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06 Minutes from 30th April 2012

Page history last edited by Peter Verity 8 years, 5 months ago


Date  30/4/2012 Chairs Mike Black
Time  18:45 - 21:15 Secretaries Jon C
Location  Quaker Meeting House  Type of meeting Meet-up


(add yourself if missing)

About 15, mix of regulars and some new faces from Occupy and The Quakers.


Table of Contents



Book Review

presenter: Sue


Sue reviewed 4 books related to the current financial crisis, tackling them in order of publication. The books were:


  1. Fools-Gold - by Gillian Tett
  2. The-Big-Short - by Michael Lewis
  3. Daylight-Robbery - by Ian Wishart
  4. Planet-Ponzi - by Mitch Feirstein


Sue gave a brief summary of each one, explaining what it covers, its tone and its level of accessibility. She'll be adding more detailed reviews to this wiki, but a brief summary of her findings is provided here:


Fools-Gold - by Gillian Tett


  • challenging read
  • reads like a historical account
  • has detailed references to source material
  • explains derivatives and how, while not inherently bad, they were abused by the banksters


The-Big-Short - by Michael Lewis


  • easy read
  • more story like, explores how those who saw the crisis coming profited from that insight
  • raises the issue of whether the worst offenders could, and/or should be prosecuted for running a Ponzi scheme.



Daylight-Robbery - by Ian Wishart


  • first published 2001, recently revised
  • hard to get in print outside of Australasia
  • Recommended by Positive Money
  • Quite New Zealand-centric, detailing problems with the KiwiSaver pension scheme
  • Unlike other books reviewed, this one considers the fundamental problems with the monetary systems of the world


Planet-Ponzi - by Mitch Feirstein


  • accessible read
  • well referenced with a global focus
  • like the The Big Short, this book explores the idea that the banksters may be technically guilty of running a ponzi scheme
  • see related site planetponzi.com for more details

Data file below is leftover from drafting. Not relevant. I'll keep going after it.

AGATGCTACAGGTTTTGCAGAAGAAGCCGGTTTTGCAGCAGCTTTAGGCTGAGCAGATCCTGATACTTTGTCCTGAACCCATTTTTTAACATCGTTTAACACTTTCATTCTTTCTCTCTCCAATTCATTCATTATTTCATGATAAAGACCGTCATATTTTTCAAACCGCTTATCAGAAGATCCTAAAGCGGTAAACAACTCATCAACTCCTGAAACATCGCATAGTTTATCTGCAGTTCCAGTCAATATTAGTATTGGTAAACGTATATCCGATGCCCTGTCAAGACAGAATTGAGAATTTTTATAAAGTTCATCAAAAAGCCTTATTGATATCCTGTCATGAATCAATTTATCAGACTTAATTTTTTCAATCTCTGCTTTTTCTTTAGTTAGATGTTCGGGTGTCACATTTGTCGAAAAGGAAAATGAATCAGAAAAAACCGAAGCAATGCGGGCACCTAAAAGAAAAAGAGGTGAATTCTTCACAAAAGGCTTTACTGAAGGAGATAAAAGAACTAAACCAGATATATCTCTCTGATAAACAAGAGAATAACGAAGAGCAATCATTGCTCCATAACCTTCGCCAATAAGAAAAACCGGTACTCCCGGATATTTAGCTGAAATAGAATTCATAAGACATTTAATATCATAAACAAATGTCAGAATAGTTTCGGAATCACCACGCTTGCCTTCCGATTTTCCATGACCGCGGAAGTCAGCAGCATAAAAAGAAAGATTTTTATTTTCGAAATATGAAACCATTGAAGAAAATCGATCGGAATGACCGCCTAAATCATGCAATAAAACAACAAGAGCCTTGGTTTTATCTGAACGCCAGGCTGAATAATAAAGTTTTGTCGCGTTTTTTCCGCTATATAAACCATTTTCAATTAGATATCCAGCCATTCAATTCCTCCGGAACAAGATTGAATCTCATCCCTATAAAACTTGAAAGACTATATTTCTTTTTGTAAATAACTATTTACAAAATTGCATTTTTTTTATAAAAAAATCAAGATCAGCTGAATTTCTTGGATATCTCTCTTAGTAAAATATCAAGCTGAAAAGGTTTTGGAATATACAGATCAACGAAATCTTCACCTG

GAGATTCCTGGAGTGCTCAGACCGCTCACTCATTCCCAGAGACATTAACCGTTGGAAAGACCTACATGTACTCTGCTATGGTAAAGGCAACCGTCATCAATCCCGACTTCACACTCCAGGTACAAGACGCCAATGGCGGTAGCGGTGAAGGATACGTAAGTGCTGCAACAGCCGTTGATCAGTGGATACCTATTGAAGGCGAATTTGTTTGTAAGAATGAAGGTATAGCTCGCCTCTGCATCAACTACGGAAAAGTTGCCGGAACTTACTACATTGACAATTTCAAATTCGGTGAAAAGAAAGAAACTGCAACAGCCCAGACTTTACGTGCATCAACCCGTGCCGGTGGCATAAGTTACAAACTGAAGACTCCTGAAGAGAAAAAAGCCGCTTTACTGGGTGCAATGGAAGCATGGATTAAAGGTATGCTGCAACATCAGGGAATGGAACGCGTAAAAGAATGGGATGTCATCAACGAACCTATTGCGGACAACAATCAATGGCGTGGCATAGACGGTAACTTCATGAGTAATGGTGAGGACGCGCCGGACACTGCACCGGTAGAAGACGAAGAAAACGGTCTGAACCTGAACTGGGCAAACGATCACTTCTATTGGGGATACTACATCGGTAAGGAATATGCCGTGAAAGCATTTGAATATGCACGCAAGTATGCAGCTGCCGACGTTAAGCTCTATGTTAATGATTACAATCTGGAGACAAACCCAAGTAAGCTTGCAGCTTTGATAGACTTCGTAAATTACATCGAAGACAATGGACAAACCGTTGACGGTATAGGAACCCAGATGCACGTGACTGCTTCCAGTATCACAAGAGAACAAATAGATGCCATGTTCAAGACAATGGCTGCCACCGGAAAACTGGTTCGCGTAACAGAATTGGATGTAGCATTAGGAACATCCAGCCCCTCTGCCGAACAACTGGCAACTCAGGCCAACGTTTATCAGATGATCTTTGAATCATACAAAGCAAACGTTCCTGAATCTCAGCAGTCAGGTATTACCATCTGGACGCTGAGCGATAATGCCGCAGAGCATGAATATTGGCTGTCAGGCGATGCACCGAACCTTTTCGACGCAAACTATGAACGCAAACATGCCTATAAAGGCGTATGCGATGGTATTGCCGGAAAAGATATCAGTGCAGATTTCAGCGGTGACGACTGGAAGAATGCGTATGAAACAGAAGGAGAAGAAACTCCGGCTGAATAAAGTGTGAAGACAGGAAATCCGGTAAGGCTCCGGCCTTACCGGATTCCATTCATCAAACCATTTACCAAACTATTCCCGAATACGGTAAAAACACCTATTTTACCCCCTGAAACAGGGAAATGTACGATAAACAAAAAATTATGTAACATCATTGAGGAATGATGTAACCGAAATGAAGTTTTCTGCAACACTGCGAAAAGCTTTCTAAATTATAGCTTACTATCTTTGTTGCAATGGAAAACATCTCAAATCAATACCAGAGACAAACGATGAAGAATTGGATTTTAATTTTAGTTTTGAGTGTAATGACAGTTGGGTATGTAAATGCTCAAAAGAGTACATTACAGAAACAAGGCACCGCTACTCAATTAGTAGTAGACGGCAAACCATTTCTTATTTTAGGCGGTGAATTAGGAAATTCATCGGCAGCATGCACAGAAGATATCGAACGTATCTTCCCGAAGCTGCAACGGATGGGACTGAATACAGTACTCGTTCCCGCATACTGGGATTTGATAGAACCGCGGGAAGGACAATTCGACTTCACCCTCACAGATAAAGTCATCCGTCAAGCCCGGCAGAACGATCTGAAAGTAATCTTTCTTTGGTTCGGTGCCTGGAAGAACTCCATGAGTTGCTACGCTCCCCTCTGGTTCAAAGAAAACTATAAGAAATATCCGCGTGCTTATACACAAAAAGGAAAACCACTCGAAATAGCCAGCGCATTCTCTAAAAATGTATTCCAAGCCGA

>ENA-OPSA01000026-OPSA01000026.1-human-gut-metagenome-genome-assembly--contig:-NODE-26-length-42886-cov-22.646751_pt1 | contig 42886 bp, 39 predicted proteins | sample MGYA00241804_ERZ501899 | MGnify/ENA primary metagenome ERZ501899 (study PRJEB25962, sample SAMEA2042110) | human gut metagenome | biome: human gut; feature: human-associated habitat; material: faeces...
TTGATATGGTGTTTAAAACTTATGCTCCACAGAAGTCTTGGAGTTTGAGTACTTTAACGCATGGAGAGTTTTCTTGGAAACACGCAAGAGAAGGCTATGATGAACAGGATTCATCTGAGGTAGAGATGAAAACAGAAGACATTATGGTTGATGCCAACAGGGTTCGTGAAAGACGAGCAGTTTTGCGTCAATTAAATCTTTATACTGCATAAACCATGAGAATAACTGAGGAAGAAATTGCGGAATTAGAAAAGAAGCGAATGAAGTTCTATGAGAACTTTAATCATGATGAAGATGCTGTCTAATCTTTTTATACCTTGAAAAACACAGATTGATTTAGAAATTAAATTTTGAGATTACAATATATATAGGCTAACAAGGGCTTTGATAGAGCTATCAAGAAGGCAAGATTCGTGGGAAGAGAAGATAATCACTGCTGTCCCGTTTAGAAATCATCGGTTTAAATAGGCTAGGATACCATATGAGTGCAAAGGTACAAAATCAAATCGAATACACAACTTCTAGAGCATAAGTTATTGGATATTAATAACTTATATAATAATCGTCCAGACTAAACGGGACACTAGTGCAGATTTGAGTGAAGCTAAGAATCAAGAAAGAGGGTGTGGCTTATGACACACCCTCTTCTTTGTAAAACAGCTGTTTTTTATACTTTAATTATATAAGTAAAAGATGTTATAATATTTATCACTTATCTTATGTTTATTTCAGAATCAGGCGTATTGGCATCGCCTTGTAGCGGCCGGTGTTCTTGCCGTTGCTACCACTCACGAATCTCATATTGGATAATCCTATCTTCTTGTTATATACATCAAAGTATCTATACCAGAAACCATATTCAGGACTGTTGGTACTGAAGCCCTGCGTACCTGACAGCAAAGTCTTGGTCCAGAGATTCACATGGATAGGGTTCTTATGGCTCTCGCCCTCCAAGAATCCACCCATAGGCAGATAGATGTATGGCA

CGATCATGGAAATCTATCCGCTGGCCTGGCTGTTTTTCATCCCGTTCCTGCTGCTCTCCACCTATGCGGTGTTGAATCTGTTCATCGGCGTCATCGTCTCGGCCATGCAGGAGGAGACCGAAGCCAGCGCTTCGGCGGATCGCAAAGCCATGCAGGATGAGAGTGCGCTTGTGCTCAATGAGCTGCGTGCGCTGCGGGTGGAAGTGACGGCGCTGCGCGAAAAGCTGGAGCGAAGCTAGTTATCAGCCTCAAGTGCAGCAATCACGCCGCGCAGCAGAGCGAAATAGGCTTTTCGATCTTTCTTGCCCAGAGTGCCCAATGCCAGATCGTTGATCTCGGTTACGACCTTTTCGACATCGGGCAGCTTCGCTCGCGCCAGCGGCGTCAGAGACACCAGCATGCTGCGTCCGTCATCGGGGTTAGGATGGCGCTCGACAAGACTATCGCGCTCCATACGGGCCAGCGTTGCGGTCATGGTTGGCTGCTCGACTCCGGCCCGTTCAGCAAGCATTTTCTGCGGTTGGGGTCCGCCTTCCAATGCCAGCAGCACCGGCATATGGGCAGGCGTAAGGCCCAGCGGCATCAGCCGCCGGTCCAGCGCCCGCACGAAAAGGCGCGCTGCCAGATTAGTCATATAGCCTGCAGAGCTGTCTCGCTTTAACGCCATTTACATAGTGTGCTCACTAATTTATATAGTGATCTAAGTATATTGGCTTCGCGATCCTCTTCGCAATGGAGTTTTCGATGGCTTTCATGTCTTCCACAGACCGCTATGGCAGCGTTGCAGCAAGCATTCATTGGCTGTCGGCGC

• Sue's Pick of the Bunch




Time was short, and so there wasn't much time for discussion, but one salient point by Peter was that all these books (with perhaps the exception of Daylight Robbery) are fundamentally "Negative Money" books, focussing on the problems without much consideration of how a positive change to the monetary system might be brought about. Sue concurred, stating that having read each book through twice, she was left feeing thoroughly depressed about the whole situation. I think most of us can relate to that ...



Review of Past Activities

presenter: Peter


Peter gave a brief review of what we have (and haven't) achieved so far, and how this compares to the objectives we set ourselves. Key points:


  • While our membership is quite modest, it is (in per capita terms) a decent representation (we make up 1% of the national membership, and Sheffield makes up 1% of the UK's population)
  • meeting attendance has been a bit patchy, but they have been valuable
    • several of us have tried our hand at presenting
    • we've all learned something new and gained insights into how others perceive the problems 
    • and all agree that it has been nice getting to know others who are interested in monetary reform 
  • thus far we've mainly focussed on the meetups and educating ourselves
    • ... but less so on recruiting others, and on taking action 
    • that said, Alan gets a honourable mention for his efforts to get Politician's to take up the cause, and in training others